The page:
Any organization will have a hierarchy, a downward channel of
positions, say, from Managing Director to the last office assistant and
reversing the order makes it an upward channel.
With complex situation involving many positions with many
responsibilities from simple to serious, hierarchy is inevitable for any
organization. And it is time-old practice that there must a reporting system in
any organization that helps monitor the performance of the organization.
Generally, a top official, unless the urgent situation demanded, won’t talk to
the last man of the organization. And, no wonder, the last man won’t dare
approach the top official directly.
This positional rigidity, so to say, gives room to some types of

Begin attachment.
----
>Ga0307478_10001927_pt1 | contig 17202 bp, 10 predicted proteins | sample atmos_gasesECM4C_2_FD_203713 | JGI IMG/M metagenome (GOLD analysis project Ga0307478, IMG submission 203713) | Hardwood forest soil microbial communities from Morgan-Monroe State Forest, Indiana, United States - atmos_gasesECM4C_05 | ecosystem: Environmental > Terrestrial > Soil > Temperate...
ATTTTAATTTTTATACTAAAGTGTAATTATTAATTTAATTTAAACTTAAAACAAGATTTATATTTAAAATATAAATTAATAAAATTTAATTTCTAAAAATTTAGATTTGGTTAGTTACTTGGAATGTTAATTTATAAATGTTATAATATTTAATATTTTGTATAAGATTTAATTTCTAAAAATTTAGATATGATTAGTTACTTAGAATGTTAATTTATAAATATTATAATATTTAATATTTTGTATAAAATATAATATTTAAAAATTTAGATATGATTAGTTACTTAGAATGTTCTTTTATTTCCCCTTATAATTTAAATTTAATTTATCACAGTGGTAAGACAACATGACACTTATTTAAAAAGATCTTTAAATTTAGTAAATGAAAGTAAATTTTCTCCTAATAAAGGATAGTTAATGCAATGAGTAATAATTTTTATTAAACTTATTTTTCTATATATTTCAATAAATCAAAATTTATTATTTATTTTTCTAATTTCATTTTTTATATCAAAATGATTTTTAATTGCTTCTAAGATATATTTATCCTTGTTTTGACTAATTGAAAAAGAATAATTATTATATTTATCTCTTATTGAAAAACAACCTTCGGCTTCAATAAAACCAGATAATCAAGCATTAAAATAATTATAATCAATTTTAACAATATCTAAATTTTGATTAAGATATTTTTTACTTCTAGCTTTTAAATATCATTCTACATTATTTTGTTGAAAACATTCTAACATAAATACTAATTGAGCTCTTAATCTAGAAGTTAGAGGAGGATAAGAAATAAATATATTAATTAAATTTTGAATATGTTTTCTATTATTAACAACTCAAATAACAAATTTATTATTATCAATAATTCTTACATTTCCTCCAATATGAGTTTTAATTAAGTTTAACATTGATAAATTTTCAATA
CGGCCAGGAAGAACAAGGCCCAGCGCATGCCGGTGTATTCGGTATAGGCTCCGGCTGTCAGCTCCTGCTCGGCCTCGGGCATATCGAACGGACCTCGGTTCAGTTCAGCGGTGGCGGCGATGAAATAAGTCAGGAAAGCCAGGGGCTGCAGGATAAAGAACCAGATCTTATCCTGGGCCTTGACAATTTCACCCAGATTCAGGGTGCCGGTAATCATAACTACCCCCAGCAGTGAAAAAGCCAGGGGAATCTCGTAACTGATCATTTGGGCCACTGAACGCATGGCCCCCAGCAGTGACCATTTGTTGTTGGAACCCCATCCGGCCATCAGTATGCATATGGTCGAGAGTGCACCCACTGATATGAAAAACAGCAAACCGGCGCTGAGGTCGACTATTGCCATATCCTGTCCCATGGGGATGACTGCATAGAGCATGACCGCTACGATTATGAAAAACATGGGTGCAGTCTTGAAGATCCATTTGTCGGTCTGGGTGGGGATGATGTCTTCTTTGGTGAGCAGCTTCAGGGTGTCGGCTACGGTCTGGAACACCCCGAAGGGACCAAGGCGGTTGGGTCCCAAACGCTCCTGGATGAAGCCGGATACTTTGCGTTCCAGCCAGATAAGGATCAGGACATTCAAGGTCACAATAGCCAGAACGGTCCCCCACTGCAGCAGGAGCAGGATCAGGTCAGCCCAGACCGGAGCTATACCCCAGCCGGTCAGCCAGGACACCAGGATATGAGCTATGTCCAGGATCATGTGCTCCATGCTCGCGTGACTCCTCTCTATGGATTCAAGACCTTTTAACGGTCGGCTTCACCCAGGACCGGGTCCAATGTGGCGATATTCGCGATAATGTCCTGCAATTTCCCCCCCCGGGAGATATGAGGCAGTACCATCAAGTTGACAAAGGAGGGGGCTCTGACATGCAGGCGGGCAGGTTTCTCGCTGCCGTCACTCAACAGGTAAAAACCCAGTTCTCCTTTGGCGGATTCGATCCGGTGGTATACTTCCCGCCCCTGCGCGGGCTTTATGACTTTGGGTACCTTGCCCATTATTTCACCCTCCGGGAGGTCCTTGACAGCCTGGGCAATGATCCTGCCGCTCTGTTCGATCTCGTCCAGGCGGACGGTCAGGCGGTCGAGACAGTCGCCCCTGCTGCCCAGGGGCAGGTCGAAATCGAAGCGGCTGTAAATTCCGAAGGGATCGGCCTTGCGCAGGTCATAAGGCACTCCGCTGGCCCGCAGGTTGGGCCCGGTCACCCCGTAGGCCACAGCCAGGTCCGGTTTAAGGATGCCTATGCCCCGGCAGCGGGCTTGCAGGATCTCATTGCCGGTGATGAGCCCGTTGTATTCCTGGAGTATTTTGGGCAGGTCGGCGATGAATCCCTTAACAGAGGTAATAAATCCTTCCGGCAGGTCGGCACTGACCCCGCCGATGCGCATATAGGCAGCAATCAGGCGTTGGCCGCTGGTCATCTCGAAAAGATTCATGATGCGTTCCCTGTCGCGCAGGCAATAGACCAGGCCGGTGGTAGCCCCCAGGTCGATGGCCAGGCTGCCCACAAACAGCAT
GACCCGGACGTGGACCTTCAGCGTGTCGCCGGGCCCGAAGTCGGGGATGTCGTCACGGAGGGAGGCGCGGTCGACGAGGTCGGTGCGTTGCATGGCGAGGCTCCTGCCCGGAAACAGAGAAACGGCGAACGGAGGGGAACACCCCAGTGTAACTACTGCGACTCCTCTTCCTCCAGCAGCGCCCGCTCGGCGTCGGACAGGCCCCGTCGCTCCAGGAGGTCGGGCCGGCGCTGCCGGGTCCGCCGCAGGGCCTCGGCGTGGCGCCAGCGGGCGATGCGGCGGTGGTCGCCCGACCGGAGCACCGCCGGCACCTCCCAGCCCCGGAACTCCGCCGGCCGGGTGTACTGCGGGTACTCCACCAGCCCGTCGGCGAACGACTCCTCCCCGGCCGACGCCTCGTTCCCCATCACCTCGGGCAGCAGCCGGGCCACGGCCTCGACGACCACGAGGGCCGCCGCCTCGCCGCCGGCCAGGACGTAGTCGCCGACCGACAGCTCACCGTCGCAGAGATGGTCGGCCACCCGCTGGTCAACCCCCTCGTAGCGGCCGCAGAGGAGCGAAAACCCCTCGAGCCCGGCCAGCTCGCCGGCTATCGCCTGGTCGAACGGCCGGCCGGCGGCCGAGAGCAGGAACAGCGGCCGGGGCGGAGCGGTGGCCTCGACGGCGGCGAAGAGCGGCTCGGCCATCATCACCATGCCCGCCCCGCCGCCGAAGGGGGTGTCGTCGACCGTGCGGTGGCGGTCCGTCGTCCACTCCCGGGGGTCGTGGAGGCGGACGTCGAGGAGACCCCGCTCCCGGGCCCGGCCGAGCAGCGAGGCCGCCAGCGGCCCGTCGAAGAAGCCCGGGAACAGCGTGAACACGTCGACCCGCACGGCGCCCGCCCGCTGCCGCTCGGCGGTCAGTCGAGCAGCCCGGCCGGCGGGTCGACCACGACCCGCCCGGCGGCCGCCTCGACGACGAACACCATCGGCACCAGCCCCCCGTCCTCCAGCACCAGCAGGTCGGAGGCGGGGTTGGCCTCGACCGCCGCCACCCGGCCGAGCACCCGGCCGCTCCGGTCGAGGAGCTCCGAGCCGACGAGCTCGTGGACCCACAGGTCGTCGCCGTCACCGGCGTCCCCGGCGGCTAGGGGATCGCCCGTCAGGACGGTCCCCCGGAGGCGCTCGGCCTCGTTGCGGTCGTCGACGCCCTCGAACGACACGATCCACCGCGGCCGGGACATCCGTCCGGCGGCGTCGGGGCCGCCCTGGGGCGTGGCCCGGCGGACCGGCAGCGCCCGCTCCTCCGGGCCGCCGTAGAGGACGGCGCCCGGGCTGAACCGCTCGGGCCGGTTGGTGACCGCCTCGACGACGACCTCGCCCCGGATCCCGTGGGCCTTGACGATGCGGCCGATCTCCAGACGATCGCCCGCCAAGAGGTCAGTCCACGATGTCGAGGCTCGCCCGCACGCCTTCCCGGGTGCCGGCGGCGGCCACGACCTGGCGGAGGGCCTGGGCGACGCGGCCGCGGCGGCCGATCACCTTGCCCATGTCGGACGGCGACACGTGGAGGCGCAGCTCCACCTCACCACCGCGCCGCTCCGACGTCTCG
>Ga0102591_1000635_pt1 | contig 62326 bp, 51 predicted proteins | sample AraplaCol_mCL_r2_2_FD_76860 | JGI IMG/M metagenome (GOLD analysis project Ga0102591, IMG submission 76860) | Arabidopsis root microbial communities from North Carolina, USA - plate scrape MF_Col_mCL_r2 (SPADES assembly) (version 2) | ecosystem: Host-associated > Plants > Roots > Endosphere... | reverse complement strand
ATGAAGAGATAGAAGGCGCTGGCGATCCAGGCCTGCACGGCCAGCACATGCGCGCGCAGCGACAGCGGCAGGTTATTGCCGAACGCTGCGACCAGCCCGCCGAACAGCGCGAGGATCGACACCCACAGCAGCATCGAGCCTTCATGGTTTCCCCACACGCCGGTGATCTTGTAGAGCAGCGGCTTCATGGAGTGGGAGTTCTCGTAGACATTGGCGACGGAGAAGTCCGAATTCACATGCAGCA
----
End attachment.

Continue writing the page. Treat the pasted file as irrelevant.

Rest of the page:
communication in the sense that the top official will not share all the
information with his subordinates who in turn do the same thing. Prestige
prohibits the top official to share all the details of business with all below
him and sense of security drives the subordinates to choose to tell what might
please the superior. In this context,
there is a possibility that some vital information may get delayed to reach the
proper person and this may at least impact the business though it may not be of
a serious kind.
Choosing to say to a colleague from among the details known to one
gives room to what is called filtering. Personal reasons which normally point
to security and promotion in the organization cause filtering. Many more details can be added; but for the
time being and for the context, it is enough if we know that hierarchy in an
organization causes in some ways barriers to communication through the so
In our next session,
we shall discuss some more barriers to communication, though briefly. As it is,
we have dealt with the topic in some detail just to impress that communication
skills are very essentials for businesses to survive.